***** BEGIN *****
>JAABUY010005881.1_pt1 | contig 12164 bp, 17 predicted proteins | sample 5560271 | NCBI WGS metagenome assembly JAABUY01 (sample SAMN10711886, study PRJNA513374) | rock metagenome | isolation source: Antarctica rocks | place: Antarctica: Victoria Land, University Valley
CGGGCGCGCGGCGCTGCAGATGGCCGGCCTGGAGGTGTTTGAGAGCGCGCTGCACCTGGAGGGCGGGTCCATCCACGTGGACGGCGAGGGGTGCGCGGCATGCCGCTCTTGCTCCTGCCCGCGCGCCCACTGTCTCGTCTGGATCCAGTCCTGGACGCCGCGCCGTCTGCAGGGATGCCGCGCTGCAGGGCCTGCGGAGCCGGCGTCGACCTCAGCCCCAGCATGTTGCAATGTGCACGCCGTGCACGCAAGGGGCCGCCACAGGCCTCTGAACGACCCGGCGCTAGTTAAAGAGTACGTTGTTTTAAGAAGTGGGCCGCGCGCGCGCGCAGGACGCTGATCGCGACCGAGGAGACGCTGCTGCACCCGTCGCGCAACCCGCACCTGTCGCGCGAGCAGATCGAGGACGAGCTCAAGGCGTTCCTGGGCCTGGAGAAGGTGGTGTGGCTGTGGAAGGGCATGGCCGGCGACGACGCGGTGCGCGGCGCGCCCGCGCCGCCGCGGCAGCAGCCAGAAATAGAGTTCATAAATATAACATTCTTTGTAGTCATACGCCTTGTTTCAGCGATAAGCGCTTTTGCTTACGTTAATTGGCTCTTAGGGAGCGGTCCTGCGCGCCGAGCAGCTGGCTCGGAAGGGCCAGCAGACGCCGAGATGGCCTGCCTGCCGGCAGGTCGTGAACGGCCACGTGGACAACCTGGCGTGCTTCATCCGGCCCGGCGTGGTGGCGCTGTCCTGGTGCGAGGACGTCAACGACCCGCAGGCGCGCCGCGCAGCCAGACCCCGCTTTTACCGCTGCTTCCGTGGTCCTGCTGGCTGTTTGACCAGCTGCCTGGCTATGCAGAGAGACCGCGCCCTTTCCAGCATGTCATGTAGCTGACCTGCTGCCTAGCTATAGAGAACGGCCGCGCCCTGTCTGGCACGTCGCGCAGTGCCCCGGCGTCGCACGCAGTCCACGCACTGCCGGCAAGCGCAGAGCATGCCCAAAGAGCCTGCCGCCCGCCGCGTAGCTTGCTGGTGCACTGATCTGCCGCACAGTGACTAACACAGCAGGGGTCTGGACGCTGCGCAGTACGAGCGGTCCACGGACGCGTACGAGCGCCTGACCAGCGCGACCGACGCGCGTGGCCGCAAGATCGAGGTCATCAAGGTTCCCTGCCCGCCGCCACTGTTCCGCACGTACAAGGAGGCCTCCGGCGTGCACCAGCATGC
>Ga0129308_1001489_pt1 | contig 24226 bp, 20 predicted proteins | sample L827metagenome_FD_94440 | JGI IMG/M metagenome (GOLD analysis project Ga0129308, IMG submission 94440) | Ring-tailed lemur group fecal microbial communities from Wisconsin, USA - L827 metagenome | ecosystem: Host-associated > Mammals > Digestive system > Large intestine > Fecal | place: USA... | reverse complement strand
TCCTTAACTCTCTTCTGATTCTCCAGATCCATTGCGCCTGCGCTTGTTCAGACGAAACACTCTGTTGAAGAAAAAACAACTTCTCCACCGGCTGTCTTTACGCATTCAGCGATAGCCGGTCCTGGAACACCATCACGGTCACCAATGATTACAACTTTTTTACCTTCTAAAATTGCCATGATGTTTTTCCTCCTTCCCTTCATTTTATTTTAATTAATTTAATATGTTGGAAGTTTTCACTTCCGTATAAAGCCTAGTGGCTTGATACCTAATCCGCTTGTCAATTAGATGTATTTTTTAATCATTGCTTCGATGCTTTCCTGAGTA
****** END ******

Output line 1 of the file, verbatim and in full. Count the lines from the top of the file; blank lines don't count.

>JAABUY010005881.1_pt1 | contig 12164 bp, 17 predicted proteins | sample 5560271 | NCBI WGS metagenome assembly JAABUY01 (sample SAMN10711886, study PRJNA513374) | rock metagenome | isolation source: Antarctica rocks | place: Antarctica: Victoria Land, University Valley